The Centers for Disease Control and Prevention (CDC) has submitted the following information collection request to the Office of Management and Budget (OMB) for review and approval in accordance with the Paperwork Reduction Act of 1995. CDC previously published a “Proposed Data Collection Submitted for Public Comment and Recommendations” notice on February 10, 2017 to obtain comments from the public and affected agencies. CDC received one comment related to the previous notice. The purpose of this notice is to allow an additional 30 days for public comments.
Written comments and suggestions from the public and affected agencies concerning the proposed collection of information are encouraged. The Office of Management and Budget is particularly interested in comments that:
(a) Evaluate whether the proposed collection of information is necessary for the proper performance of the functions of the agency, including whether the information will have practical utility;
(b) Evaluate the accuracy of the agencies estimate of the burden of the proposed collection of information, including the validity of the methodology and assumptions used;
(c) Enhance the quality, utility, and clarity of the information to be collected;
(d) Minimize the burden of the collection of information on those who are to respond, including, through the use of appropriate automated, electronic, mechanical, or other technological collection techniques or other forms of information technology, e.g., permitting electronic submission of responses; and
(e) Assess information collection costs.
To request additional information on the proposed project or to obtain a copy of the information collection plan and instruments, call (404) 639-7570 or send an email to firstname.lastname@example.org. Direct written comments and/or suggestions regarding the items contained in this notice to the Attention: CDC Desk Officer, Office of Management and Budget, 725 17th Street NW., Washington, DC 20503 or by fax to (202) 395-5806. Provide written comments within 30 days of notice publication.
Annual Progress Report (APR) for Injury Control Research Centers (ICRC)—New—National Center for Injury Prevention and Control (NCIPC), Centers for Disease Control and Prevention (CDC).
Background and Brief Description
The Injury Control Research Centers (ICRCs) form a national network of ten comprehensive academic research centers that focus on three core functions: Research, training, and outreach. ICRCs are on the scientific front line conducting cutting-edge, multidisciplinary research on the causes, outcomes, and prevention of injuries and violence.
ICRC research focuses on issues of local and national importance including motor vehicle injuries; interpersonal violence and suicide; opioid overdoses; older adult falls; and traumatic brain injuries. ICRCs work with states and communities to ensure research is put into action to prevent injuries and violence. They provide technical assistance to disseminate and translate research findings which leads to increased awareness and influences action. ICRCs play a critical role training and developing the current and next generation of researchers and public health professionals. This helps ensure there is an adequate supply of qualified practitioners and researchers to advance prevention research, address new problems, and reach new populations across the nation.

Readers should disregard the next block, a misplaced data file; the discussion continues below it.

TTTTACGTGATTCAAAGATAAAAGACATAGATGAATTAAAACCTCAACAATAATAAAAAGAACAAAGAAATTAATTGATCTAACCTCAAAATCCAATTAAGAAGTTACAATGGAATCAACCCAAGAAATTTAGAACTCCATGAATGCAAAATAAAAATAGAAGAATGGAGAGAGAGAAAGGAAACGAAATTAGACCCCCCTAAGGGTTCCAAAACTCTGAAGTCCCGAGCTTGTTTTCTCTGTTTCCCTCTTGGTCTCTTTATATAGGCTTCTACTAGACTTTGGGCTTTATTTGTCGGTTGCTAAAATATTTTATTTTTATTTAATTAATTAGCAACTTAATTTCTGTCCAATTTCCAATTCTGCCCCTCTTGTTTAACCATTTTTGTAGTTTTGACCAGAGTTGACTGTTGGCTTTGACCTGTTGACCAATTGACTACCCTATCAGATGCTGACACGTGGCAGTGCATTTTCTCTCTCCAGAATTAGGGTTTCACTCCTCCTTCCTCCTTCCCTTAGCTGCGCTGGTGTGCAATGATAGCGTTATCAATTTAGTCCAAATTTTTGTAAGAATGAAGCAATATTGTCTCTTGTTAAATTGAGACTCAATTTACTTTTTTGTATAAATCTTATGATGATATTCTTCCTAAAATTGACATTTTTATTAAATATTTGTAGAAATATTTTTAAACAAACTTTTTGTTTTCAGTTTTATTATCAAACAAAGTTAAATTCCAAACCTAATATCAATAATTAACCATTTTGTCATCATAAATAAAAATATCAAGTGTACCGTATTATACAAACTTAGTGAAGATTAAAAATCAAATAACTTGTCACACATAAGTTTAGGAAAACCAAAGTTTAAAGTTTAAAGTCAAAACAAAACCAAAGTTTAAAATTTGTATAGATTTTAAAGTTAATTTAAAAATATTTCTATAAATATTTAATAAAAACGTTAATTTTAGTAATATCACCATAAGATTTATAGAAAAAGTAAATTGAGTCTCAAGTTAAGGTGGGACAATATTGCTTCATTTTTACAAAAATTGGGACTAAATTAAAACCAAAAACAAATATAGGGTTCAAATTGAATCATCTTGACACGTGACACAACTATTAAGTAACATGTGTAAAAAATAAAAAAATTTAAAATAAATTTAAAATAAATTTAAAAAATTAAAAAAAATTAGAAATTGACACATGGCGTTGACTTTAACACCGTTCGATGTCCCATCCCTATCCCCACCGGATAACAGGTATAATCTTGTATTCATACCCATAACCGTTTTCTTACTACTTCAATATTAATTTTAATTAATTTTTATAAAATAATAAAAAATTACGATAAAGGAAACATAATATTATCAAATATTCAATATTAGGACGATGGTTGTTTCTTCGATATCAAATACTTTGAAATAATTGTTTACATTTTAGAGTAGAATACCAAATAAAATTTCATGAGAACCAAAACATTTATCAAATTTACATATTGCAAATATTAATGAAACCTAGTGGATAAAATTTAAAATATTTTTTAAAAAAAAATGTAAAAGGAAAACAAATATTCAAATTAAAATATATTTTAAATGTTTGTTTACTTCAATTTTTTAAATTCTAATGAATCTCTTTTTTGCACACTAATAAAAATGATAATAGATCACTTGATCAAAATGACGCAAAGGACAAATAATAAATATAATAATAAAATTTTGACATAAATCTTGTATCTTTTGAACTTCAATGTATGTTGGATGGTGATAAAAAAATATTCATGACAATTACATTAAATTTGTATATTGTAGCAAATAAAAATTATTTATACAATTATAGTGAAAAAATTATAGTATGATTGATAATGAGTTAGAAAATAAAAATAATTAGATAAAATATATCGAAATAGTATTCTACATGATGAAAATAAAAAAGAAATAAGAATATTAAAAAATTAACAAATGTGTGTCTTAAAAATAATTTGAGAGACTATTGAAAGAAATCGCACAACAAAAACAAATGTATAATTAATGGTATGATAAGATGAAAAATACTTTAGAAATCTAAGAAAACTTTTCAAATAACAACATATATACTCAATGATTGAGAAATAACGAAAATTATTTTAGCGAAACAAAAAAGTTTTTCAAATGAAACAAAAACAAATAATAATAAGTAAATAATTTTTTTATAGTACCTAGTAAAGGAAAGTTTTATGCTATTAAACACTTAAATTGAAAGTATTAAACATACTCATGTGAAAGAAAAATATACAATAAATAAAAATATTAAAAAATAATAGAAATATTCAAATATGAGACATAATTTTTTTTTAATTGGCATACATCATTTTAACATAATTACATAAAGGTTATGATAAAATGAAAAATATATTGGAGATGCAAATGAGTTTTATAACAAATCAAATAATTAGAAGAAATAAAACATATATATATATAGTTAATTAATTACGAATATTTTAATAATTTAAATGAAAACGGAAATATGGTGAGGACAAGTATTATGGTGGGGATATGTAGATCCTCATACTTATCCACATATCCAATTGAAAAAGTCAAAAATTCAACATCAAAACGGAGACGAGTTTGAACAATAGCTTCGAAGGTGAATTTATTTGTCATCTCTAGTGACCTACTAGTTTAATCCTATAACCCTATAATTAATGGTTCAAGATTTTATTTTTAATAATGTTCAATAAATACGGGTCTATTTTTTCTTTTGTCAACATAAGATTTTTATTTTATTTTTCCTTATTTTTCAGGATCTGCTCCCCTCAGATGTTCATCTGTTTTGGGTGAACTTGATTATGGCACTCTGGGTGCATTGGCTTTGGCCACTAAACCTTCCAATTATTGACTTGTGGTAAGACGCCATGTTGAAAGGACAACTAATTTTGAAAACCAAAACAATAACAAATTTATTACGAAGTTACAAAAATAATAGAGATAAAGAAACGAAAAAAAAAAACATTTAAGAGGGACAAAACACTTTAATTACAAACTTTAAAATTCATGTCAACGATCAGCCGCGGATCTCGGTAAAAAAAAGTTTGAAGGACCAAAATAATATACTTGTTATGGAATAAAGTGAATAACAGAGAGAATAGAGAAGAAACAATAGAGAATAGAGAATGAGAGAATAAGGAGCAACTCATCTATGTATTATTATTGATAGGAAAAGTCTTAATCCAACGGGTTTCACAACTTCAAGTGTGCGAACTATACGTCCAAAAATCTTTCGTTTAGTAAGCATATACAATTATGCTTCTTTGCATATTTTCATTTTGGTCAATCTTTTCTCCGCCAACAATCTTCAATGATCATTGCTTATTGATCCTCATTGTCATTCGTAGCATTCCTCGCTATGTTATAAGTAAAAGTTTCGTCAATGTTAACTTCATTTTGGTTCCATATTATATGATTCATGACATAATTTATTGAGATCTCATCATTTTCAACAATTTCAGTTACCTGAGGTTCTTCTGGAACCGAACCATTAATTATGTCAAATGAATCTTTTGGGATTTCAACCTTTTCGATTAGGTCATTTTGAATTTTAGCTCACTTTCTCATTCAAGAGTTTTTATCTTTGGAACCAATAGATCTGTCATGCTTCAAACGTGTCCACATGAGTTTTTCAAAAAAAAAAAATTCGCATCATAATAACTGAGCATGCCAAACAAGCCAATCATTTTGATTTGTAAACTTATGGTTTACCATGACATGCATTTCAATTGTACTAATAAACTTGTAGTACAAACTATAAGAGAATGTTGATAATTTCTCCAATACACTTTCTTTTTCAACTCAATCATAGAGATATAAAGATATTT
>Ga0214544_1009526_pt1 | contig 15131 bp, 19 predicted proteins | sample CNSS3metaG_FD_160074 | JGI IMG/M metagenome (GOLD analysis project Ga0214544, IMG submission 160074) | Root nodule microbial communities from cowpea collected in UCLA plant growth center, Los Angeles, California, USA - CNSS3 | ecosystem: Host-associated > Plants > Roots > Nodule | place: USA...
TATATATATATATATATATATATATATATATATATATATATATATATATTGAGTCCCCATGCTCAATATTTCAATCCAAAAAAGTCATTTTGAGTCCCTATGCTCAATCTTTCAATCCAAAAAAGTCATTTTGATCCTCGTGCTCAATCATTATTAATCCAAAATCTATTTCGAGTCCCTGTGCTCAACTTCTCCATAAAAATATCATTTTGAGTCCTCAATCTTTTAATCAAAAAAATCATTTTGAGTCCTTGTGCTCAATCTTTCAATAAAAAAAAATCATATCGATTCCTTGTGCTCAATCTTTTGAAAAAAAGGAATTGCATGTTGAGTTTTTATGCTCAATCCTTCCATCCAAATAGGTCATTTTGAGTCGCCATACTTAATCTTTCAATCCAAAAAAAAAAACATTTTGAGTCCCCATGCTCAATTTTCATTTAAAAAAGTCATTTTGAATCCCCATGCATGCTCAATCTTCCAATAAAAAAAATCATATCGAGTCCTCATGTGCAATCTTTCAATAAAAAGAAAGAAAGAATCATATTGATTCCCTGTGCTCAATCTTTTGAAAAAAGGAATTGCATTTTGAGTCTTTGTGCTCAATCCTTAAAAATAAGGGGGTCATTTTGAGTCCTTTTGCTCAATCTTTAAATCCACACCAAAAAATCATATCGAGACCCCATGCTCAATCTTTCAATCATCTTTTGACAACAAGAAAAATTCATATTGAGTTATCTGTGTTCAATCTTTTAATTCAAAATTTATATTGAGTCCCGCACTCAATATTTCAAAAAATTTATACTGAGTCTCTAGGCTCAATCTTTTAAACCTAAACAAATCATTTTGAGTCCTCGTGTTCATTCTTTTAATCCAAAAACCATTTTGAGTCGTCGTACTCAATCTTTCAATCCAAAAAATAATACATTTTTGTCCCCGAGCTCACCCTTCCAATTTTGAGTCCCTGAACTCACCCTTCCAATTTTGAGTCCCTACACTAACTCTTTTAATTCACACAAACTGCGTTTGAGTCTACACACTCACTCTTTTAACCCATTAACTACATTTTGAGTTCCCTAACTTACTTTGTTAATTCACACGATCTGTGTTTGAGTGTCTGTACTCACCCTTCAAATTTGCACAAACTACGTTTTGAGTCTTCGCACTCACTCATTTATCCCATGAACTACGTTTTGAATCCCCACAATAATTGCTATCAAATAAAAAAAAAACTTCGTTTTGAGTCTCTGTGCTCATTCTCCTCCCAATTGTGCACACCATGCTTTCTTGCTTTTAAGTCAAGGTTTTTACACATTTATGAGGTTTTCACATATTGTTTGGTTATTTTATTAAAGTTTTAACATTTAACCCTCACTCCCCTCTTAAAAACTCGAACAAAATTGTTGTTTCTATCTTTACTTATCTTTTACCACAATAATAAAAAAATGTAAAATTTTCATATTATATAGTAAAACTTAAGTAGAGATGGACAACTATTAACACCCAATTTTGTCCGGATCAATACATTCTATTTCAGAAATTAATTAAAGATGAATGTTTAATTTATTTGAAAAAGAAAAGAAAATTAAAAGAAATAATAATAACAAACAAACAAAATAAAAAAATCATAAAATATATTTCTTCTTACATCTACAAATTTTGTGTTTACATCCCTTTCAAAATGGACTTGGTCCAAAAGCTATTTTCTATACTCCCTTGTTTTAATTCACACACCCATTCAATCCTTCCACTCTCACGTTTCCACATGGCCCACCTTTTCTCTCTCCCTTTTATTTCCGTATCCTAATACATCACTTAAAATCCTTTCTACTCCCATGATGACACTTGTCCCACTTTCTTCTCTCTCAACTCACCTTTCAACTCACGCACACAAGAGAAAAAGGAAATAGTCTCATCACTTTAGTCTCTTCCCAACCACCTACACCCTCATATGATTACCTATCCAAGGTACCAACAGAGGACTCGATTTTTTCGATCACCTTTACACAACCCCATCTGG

The CDC seeks OMB approval for three years to collect Annual Progress Report (APR) information from 10 grantees funded under Grants for Injury Control Research Centers (ICRC). ICRC awardees will report activity information to CDC annually using three fillable electronic templates. The first Word-based template is the principal tool for the Indicators Data Collection (IDC), which is based on a set of program activity indicators and key ICRC evaluation questions. The second Word-based template collects information about non-CDC-funded studies, and the third template, which is Excel-based, collects information about ICRC personnel and publications. Information will be reported electronically to the NCIPC for program monitoring, and hard copies will be submitted to CDC's Office of Financial Resources (OFR). Together, the tools describe grantees' annual goals, objectives, progress, and performance towards overall cooperative agreement aims. The tools also describe how grantees implement and use evidence-based injury prevention and control strategies.
Information to be collected will provide crucial data for program performance monitoring, will allow CDC to analyze and synthesize information from grantees, help ensure consistency in documenting progress and technical assistance, enhance accountability of the use of federal funds, and provide timely reports as frequently requested by the Department of Health and Human Services, the White House, and Congress.
Submission of the Annual Progress Report is required for cooperative agreement grantees. The total estimated annualized burden hours are 500. There is no cost to respondents other than their time.Start Printed Page 47747
Estimated Annualized Burden Hours
|Type of respondents||Form name||Number of respondents||Number of responses per
respondent||Average burden per
|Injury Control Research Center (ICRC) Grantees||ICRC Indicators Data Collection||10||1||20|
|(ICRC) Grantees||ICRC Indicators Data Collection: Non-CDC Study Supplement||10||1||10|
| ||ICRC Personnel and Publication Excel Data Collection||10||1||20|
Leroy A. Richardson,
Chief, Information Collection Review Office, Office of Scientific Integrity, Office of the Associate Director for Science, Office of the Director, Centers for Disease Control and Prevention.
[FR Doc. 2017-22197 Filed 10-12-17; 8:45 am]
BILLING CODE 4163-18-P